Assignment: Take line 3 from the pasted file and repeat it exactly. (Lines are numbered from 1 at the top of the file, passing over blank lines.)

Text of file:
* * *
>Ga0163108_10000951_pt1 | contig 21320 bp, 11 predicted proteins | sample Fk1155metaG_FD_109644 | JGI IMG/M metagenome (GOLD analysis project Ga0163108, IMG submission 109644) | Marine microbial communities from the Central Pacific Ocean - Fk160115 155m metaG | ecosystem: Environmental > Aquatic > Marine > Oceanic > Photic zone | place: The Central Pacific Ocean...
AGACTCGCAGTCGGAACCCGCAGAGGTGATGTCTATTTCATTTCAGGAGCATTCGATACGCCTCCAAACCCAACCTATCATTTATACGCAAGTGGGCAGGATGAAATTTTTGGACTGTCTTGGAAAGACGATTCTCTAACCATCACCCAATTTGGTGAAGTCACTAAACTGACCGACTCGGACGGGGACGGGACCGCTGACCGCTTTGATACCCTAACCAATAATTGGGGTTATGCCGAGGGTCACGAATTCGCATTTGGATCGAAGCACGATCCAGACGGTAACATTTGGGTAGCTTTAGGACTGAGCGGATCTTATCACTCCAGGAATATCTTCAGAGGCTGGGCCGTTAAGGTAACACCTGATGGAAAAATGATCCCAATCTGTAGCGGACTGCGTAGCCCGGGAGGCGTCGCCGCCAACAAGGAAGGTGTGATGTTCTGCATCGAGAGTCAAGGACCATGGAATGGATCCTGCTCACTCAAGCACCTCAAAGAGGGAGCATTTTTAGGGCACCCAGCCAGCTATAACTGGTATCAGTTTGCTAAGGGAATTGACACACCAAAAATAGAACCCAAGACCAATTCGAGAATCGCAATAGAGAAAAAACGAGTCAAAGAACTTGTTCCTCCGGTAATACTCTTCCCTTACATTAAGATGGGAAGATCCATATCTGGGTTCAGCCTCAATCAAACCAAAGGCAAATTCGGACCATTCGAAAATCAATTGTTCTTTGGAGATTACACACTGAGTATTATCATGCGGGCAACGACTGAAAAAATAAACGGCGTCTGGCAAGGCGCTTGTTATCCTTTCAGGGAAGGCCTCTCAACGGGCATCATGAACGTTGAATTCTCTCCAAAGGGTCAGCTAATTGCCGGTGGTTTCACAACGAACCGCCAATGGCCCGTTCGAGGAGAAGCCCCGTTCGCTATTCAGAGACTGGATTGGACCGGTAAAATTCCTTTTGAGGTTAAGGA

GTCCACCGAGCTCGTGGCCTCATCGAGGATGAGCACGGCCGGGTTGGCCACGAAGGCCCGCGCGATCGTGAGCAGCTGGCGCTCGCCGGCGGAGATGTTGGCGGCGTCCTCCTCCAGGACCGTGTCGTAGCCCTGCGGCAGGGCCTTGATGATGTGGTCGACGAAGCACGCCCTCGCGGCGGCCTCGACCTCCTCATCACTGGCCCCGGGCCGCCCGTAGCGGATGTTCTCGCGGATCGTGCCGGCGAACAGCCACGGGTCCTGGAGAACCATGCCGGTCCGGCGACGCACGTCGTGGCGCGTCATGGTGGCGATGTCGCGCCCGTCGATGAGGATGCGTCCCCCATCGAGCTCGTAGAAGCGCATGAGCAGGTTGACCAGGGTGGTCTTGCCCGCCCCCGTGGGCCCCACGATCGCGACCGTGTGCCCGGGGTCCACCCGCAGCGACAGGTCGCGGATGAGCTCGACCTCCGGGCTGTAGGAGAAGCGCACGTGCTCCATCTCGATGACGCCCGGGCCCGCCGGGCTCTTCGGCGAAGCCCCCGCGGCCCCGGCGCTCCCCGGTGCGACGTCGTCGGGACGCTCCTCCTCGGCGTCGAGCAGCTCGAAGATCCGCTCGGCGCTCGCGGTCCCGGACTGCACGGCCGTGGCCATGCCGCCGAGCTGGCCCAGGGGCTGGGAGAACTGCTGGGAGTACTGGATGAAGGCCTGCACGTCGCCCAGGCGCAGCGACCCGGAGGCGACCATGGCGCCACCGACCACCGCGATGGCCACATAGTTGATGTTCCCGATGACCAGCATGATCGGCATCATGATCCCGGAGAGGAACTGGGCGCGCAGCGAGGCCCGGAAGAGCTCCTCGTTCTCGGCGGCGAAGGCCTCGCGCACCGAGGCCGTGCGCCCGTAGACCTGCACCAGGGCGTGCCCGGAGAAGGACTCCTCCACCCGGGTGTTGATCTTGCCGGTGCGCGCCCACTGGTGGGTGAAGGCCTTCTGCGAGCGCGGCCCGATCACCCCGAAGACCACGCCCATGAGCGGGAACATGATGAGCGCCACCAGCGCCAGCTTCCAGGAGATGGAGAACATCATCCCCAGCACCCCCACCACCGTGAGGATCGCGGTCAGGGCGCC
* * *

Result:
GTCCACCGAGCTCGTGGCCTCATCGAGGATGAGCACGGCCGGGTTGGCCACGAAGGCCCGCGCGATCGTGAGCAGCTGGCGCTCGCCGGCGGAGATGTTGGCGGCGTCCTCCTCCAGGACCGTGTCGTAGCCCTGCGGCAGGGCCTTGATGATGTGGTCGACGAAGCACGCCCTCGCGGCGGCCTCGACCTCCTCATCACTGGCCCCGGGCCGCCCGTAGCGGATGTTCTCGCGGATCGTGCCGGCGAACAGCCACGGGTCCTGGAGAACCATGCCGGTCCGGCGACGCACGTCGTGGCGCGTCATGGTGGCGATGTCGCGCCCGTCGATGAGGATGCGTCCCCCATCGAGCTCGTAGAAGCGCATGAGCAGGTTGACCAGGGTGGTCTTGCCCGCCCCCGTGGGCCCCACGATCGCGACCGTGTGCCCGGGGTCCACCCGCAGCGACAGGTCGCGGATGAGCTCGACCTCCGGGCTGTAGGAGAAGCGCACGTGCTCCATCTCGATGACGCCCGGGCCCGCCGGGCTCTTCGGCGAAGCCCCCGCGGCCCCGGCGCTCCCCGGTGCGACGTCGTCGGGACGCTCCTCCTCGGCGTCGAGCAGCTCGAAGATCCGCTCGGCGCTCGCGGTCCCGGACTGCACGGCCGTGGCCATGCCGCCGAGCTGGCCCAGGGGCTGGGAGAACTGCTGGGAGTACTGGATGAAGGCCTGCACGTCGCCCAGGCGCAGCGACCCGGAGGCGACCATGGCGCCACCGACCACCGCGATGGCCACATAGTTGATGTTCCCGATGACCAGCATGATCGGCATCATGATCCCGGAGAGGAACTGGGCGCGCAGCGAGGCCCGGAAGAGCTCCTCGTTCTCGGCGGCGAAGGCCTCGCGCACCGAGGCCGTGCGCCCGTAGACCTGCACCAGGGCGTGCCCGGAGAAGGACTCCTCCACCCGGGTGTTGATCTTGCCGGTGCGCGCCCACTGGTGGGTGAAGGCCTTCTGCGAGCGCGGCCCGATCACCCCGAAGACCACGCCCATGAGCGGGAACATGATGAGCGCCACCAGCGCCAGCTTCCAGGAGATGGAGAACATCATCCCCAGCACCCCCACCACCGTGAGGATCGCGGTCAGGGCGCC